The Conference Room, City Hall, College Green, Bristol BS1 5TR, UK
Get in touch: BristolAFOH@zsr.org.uk
Speakers will be:
Ethan Gutmann, an award-winning China analyst and human-rights investigator, is the author of Losing the New China: A Story of American Commerce, Desire and Betrayal. He has written widely on China issues for publications such as the Wall Street Journal Asia, Investor's Business Daily, Weekly Standard, National Review, and World Affairs journal, and he has provided testimony and briefings to the United States Congress, the Central Intelligence Agency, the European Parliament, the International Society for Human Rights in Geneva, the United Nations, and the parliaments of Ottawa, Canberra, Dublin, Edinburgh, and London. A former foreign-policy analyst at the Brookings Institution, Gutmann has appeared on PBS, CNN, BBC, and CNBC.
Benedict Rogers is the East Asia Team Leader at the human rights organization Christian Solidarity Worldwide (CSW). He also serves as Deputy Chairman of the Conservative Party Human Rights Commission, and recently organized their inquiry on China and authored their new report: The Darkest Moment: The Crackdown on Human Rights in China 2013-2016, launched in July.
The following motion to stop the organ harvesting raised by Greens Senator Janet Rice and co-sponsored by Liberal Senator Eric Abetz was passed in the Senate this afternoon. Senator Janet Rice also spoke about forced organ harvesting from Falun Gong practitioners in China later at 5.15pm this afternoon as part of the debate on legislation that is being considered tomorrow, on establishing a board for the organ and tissue authority.
The Senate agreed:
The movie was presented last week 7 times in two days, in two different institutions in the city of Guayaquil, Ecuador. In total there were more than 1500 people who attended. A lot of signatures were collected for the petition to the United Nations to stop the organ harvesting.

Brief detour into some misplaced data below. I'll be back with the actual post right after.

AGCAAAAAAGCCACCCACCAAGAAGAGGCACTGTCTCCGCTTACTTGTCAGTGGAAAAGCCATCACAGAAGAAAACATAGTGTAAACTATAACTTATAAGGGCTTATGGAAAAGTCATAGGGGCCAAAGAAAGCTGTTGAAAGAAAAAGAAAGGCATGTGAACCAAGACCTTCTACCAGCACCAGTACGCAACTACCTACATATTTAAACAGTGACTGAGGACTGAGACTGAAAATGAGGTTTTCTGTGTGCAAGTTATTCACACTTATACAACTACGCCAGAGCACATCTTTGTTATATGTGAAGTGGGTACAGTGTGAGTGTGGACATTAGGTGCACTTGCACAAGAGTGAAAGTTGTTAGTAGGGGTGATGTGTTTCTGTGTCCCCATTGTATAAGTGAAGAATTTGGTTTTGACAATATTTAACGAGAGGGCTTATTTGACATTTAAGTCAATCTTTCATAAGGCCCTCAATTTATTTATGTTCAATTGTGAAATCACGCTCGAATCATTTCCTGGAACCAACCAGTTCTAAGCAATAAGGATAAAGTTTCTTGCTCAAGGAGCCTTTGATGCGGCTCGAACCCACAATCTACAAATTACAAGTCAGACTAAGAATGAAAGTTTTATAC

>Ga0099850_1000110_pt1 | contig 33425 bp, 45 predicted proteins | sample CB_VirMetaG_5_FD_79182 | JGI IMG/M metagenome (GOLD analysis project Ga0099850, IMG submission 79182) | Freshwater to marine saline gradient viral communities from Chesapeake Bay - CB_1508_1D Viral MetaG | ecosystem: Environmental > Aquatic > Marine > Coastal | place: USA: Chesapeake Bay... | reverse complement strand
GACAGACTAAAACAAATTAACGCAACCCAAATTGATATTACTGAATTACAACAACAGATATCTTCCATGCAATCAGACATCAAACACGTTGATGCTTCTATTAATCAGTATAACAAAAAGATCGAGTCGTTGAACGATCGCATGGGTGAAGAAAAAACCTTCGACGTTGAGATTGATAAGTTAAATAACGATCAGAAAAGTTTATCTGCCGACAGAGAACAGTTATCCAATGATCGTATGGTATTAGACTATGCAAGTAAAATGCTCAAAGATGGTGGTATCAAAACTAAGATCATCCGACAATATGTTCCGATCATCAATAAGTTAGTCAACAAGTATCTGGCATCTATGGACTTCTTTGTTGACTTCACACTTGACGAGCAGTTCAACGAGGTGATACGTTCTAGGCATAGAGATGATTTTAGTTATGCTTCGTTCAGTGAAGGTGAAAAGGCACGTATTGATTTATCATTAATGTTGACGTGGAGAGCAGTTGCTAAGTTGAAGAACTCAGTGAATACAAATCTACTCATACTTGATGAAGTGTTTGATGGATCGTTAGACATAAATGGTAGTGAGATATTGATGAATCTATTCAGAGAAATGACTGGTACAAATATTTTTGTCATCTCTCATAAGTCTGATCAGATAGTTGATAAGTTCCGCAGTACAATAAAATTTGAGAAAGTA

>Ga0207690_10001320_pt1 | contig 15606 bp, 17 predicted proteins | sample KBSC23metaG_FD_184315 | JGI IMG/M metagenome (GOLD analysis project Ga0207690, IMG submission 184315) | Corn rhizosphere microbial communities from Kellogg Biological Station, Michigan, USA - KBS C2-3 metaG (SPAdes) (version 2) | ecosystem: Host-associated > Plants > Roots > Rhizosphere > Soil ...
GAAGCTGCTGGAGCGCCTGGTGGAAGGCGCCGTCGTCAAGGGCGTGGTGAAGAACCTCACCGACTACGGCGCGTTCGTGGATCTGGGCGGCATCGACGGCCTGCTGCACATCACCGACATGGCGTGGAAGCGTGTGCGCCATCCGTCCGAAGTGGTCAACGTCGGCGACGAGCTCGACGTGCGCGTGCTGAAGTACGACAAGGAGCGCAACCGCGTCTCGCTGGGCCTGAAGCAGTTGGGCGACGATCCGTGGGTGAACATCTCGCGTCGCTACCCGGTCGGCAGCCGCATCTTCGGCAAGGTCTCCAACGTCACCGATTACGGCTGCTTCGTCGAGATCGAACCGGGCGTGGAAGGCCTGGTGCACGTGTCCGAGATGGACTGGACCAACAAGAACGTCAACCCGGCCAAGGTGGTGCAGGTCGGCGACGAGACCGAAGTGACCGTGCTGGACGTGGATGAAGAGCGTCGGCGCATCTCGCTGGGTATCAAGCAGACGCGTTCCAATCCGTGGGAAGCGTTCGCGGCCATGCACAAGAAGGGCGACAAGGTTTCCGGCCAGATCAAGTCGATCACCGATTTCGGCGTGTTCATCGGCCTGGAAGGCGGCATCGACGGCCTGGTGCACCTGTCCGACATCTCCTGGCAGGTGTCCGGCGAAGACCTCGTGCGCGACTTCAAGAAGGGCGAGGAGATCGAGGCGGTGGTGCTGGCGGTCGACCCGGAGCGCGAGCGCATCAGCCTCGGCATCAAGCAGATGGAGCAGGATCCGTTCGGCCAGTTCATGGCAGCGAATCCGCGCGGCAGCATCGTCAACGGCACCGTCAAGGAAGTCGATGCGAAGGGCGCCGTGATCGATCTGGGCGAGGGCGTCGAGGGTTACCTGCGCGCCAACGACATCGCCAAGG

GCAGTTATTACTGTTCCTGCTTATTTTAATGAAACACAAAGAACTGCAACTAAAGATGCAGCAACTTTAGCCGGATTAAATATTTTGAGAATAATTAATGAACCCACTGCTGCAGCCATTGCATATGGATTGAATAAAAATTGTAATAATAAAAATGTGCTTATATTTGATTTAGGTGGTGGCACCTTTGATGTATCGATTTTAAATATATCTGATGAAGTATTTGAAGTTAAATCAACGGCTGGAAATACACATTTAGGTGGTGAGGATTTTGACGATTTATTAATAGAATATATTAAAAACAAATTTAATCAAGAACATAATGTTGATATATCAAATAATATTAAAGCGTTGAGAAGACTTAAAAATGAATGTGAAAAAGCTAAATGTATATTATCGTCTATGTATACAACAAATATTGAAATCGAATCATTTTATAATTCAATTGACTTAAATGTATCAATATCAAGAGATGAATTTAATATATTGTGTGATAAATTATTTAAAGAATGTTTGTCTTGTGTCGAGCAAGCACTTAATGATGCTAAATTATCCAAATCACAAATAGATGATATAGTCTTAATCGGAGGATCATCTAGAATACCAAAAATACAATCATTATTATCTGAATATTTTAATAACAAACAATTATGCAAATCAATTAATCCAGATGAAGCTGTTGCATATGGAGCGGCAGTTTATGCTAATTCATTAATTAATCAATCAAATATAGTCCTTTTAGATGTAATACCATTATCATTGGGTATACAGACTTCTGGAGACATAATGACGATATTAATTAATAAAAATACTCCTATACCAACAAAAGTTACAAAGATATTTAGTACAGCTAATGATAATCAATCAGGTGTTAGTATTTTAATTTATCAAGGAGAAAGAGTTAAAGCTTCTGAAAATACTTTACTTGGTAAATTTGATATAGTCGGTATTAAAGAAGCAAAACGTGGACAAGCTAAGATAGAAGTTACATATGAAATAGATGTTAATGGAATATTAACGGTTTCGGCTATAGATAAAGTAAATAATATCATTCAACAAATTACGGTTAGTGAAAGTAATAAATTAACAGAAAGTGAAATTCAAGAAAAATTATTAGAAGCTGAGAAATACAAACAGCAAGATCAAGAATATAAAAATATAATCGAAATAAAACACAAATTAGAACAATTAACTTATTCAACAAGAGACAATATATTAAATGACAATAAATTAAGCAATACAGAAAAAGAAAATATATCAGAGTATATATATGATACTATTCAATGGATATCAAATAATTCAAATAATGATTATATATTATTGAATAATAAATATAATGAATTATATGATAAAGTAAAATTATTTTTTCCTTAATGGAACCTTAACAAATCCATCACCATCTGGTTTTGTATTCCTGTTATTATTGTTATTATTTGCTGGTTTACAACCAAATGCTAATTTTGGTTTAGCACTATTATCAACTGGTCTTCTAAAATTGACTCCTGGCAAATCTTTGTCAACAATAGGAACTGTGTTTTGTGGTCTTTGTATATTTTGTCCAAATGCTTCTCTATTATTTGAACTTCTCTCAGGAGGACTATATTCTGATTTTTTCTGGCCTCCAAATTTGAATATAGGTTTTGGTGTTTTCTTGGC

Thousands of public health care professionals and students descended upon the Denver Convention Center in Colorado for the 2016 annual national conference of the American Public Health Association (APHA).
Following the screening was a lively Q&A discussion with Dr. Dana Churchill of Doctors Against Forced Organ Harvesting (DAFOH), Winston Liu, a chemical engineer in Wyoming who was tortured and blood tested in prison in China for his belief, and Kay Rubacek, one of the producers of Hard To Believe.
Many attendees signed petition postcards addressed to the U.S. State Department asking them to help stop the crime of forced organ harvesting in China. Some comments on the postcards read:
About the Film Festival: The APHA Global Public Health Film Festival is organized by members of the Public Health Education and Health Promotion Section's Health Communications Working Group and the International Health Section.
Student A said: "I have never heard anything about the persecution against Falun Gong, let alone problems around live organ harvesting. This is very disturbing truth to which we were never exposed back in mainland China."
Student B said: "This is too cruel to be true."
Student C said: "I wonder if there is a way to get around the Falun Gong issue just to get this documentary shown in China? At least it’ll help make some change."
Student D said: “The Chinese Communist Party has a history of going to great lengths to promote atheism and destroy traditional beliefs."
Student E said: "I think the government censors media, and eventually we censor ourselves, mute ourselves."
“Hard to Believe” was selected out of hundreds of film submissions to the Orlando Film festival, which is now in it’s 11th year. Since it’s release in 2015, “Hard To Believe” has won 13 film awards, broadcast over 50 times on PBS stations, is being translated into 12 languages and used in college classrooms across America.
A Q&A discussion was held in which it became clear the audience was appalled by the documentary and could not believe these atrocities are still happening in this day and age . They suggest more free screening of the film for more awareness